October 15 Tax Filing Deadline Remains Despite Government Shutdown

Today marks two weeks since the government shutdown began.  If you are one of the approximately 12 million individuals who requested a six-month extension on the filing of their federal income tax returns back in April, you may be hoping that the government shutdown means you do not have to file your taxes today.  However, that is simply on the case.

Despite the government shutdown, federal tax laws are still in place, which means tax returns are still due today.  There are two primary group who have more time to file their income tax returns and pay any tax due:

  • Those in the military serving in an active combat zone, who typically have until 180 days after they leave the combat zone
  • Those in Colorado affected by the flooding, who have until December 2, 2013

Taxpayers can still use the IRS’ e-file system or the postal system, ensuring they mail their return today such that it is postmarked no later than October 15.  However, the IRS is encouraging taxpayers to use e-file, as such returns typically have fewer errors.

Although the IRS will process tax returns as they receive them, the IRS will not pay any refunds owed to taxpayers until Congress and the President resolve the government shutdown.  Once normal IRS operations resume, those who elect to receive any refund due by direct deposit will receive their refund sooner.

Same-Sex Marriage and Other Tax Benefits

The IRS is asking that taxpayers take appropriate time to ensure they complete their tax returns accurately, as those who rush to file their returns at the last minute are more likely to make errors or omit deductions are credit legally due to them.

As of September 16, 2013, those benefits include same-sex couples married legally in a jurisdiction that recognizes same-sex marriage.  Even if those couples now live in a jurisdiction that does not recognize same-sex marriage, the IRS treats that couple as married.

IRS Payment Programs

If you are unable to pay your tax liability owed, you should still file your tax return today to avoid a late filing penalty.  You can also apply for a payment plan with the IRS, which taxpayers can apply for online in most cases.  Such payment plans typically allow taxpayers to pay their tax liability owed in monthly payments over up to 72 months, and getting started on a payment plan will help the taxpayer minimize any interest or late payment penalties owed to the IRS.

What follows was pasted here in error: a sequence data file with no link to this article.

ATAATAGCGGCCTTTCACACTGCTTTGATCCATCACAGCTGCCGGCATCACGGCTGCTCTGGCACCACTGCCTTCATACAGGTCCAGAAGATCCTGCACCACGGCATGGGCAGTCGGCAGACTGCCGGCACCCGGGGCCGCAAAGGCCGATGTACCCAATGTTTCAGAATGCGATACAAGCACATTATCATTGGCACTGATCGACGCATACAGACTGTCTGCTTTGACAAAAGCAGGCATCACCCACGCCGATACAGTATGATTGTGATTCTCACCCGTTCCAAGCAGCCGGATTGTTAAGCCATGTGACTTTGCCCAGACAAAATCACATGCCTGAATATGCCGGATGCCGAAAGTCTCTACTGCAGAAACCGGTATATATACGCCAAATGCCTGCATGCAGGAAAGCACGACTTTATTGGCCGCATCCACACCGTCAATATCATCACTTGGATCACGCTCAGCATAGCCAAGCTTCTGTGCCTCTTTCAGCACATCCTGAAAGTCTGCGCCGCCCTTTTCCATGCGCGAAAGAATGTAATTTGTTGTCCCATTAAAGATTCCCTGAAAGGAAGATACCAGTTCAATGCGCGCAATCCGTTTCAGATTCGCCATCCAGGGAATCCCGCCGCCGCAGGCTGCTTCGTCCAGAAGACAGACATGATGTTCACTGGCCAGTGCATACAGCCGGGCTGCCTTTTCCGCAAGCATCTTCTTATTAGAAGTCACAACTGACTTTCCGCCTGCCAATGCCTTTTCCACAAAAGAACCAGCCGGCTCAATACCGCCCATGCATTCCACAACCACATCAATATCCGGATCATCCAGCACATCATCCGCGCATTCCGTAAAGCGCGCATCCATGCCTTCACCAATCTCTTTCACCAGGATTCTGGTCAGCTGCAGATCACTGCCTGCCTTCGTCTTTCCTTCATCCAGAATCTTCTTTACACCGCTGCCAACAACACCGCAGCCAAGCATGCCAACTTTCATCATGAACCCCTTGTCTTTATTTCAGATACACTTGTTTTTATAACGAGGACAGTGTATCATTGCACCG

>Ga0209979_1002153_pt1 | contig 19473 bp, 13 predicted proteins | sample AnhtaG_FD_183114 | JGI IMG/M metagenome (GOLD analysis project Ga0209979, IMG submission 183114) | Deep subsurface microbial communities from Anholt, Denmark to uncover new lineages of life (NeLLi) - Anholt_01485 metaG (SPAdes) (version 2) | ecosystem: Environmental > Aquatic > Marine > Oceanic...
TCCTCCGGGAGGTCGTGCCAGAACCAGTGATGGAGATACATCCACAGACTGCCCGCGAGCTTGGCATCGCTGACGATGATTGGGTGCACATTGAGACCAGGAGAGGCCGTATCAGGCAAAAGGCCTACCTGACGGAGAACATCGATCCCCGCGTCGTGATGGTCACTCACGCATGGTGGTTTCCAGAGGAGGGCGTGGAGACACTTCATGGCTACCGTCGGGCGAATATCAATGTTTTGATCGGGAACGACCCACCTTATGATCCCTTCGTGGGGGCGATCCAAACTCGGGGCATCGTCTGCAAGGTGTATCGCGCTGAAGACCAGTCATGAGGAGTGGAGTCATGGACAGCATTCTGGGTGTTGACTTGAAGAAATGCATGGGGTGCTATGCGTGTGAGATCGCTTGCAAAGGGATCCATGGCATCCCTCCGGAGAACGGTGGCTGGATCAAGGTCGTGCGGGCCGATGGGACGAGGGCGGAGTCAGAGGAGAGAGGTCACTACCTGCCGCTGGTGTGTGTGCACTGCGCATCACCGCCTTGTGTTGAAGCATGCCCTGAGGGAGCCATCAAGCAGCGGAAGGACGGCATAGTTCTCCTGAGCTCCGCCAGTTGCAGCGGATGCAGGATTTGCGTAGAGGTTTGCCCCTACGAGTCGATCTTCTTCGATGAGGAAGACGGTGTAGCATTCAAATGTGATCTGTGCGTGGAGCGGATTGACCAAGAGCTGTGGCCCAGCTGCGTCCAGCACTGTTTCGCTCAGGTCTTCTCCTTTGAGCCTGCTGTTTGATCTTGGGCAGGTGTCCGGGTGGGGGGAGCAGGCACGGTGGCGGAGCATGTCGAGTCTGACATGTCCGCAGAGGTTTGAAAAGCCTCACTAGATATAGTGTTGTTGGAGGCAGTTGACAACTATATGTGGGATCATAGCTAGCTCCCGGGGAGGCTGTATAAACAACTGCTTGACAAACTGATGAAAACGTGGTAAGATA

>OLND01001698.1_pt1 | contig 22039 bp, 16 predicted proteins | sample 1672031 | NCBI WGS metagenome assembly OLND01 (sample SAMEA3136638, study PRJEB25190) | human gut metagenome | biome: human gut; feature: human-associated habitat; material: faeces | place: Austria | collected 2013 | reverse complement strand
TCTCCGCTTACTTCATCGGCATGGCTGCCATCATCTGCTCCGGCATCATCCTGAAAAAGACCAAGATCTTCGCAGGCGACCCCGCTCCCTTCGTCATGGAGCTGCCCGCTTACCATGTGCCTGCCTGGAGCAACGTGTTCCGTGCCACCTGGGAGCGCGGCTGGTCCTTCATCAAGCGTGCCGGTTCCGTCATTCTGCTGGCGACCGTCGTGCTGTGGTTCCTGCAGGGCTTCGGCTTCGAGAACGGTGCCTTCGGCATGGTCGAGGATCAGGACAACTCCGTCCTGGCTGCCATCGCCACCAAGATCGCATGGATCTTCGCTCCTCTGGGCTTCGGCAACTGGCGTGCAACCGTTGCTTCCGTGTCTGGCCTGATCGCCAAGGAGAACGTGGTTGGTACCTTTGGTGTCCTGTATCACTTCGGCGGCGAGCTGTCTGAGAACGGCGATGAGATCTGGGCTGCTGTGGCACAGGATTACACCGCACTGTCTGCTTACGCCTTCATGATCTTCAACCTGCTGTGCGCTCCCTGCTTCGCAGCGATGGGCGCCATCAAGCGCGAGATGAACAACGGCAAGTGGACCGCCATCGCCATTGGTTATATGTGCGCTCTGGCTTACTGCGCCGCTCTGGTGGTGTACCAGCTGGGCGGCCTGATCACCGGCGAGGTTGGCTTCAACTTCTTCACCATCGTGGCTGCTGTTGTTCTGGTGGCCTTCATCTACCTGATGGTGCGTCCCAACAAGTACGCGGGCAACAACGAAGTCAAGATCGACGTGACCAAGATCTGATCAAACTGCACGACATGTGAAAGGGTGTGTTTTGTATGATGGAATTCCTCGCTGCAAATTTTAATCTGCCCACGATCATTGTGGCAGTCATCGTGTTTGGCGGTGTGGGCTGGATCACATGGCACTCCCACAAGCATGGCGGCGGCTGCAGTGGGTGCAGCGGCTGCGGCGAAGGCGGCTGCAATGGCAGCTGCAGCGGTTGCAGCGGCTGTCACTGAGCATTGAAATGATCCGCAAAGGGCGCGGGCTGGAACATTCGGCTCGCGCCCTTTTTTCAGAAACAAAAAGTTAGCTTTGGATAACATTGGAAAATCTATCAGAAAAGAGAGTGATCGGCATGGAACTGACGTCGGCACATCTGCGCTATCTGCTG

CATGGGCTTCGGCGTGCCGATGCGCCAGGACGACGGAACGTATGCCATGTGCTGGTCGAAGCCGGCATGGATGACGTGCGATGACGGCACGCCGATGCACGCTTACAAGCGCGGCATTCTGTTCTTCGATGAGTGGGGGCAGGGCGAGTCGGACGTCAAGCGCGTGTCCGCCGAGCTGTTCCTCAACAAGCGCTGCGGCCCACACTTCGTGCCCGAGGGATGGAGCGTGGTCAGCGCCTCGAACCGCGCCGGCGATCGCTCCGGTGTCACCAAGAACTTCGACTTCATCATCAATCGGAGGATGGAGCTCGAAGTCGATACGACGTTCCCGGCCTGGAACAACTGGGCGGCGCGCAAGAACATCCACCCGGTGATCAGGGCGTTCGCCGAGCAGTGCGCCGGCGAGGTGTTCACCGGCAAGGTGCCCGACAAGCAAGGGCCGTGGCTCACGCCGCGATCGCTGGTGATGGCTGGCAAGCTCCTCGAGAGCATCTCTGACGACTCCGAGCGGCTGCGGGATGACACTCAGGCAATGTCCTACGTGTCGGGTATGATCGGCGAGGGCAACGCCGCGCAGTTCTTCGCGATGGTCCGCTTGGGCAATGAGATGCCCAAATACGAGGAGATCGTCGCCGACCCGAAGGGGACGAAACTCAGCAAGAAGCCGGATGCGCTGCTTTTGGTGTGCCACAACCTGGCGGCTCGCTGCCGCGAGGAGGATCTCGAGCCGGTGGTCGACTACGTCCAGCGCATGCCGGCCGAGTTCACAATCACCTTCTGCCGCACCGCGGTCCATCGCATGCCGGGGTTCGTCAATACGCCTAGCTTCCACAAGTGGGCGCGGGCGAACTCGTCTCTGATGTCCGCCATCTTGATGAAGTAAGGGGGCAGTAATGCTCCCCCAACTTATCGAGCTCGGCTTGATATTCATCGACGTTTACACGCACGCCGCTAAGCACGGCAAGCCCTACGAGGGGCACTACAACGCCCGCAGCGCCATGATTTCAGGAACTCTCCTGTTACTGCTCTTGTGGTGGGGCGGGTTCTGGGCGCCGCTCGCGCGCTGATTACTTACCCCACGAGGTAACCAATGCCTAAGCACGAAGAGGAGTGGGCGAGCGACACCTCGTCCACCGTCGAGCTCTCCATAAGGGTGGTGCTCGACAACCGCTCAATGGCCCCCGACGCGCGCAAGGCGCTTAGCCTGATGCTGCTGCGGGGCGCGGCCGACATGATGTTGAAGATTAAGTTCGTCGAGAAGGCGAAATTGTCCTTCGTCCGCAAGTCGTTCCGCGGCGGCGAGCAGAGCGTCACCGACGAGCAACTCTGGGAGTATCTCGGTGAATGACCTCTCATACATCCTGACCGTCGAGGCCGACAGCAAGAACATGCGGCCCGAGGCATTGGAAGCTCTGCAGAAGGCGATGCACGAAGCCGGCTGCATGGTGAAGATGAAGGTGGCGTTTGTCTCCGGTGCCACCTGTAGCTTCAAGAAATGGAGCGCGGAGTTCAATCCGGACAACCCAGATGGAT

In addition, taxpayers who are struggling to pay their tax liability may qualify for an offer in compromise, in which the IRS is willing to accept a lower payment but still consider the taxpayer’s tax liability as paid in full.  However, the IRS considers an offer in compromise only for those taxpayers who can legitimately prove payment of their full tax liability would create an undue hardship.

Assistance Filing Your Tax Return

During the government shutdown, although the IRS’ automated telephone response system is active, IRS representatives are not available to answer questions.  Therefore, if you need assistance completing your tax return, you can speak with a tax attorney by calling the phone number located at the top of this web site.

by Mark Johnston

Mark has been a contributor to legal web sites related to bankruptcy, tax, and criminal law since 2011. He has an Accounting degree from Texas A&M University.